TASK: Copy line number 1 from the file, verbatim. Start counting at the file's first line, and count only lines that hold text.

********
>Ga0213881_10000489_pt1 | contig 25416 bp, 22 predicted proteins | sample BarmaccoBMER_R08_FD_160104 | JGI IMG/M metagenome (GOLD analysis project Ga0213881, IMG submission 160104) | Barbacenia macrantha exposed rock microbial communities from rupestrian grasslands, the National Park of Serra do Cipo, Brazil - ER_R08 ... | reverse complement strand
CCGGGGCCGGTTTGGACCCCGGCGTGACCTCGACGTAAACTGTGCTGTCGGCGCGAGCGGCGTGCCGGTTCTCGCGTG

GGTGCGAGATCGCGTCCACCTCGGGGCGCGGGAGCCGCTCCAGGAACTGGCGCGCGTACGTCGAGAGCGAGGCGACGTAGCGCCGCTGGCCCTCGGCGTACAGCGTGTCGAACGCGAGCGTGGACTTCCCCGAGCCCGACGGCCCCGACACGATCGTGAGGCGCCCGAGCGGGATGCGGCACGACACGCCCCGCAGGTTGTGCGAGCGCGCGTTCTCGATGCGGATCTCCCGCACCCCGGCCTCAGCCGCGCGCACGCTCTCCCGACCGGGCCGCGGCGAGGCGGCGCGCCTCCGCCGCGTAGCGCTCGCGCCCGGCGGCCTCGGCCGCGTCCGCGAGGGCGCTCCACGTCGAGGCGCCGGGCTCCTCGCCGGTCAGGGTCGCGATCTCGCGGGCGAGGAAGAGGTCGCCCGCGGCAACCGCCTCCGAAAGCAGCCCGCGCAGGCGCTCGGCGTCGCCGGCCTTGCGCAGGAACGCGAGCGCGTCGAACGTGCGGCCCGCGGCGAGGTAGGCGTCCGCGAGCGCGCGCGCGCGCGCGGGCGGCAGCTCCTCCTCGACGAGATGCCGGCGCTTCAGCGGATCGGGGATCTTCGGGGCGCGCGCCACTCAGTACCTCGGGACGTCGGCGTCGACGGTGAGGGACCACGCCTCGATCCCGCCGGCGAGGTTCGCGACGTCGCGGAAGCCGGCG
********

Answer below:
>Ga0213881_10000489_pt1 | contig 25416 bp, 22 predicted proteins | sample BarmaccoBMER_R08_FD_160104 | JGI IMG/M metagenome (GOLD analysis project Ga0213881, IMG submission 160104) | Barbacenia macrantha exposed rock microbial communities from rupestrian grasslands, the National Park of Serra do Cipo, Brazil - ER_R08 ... | reverse complement strand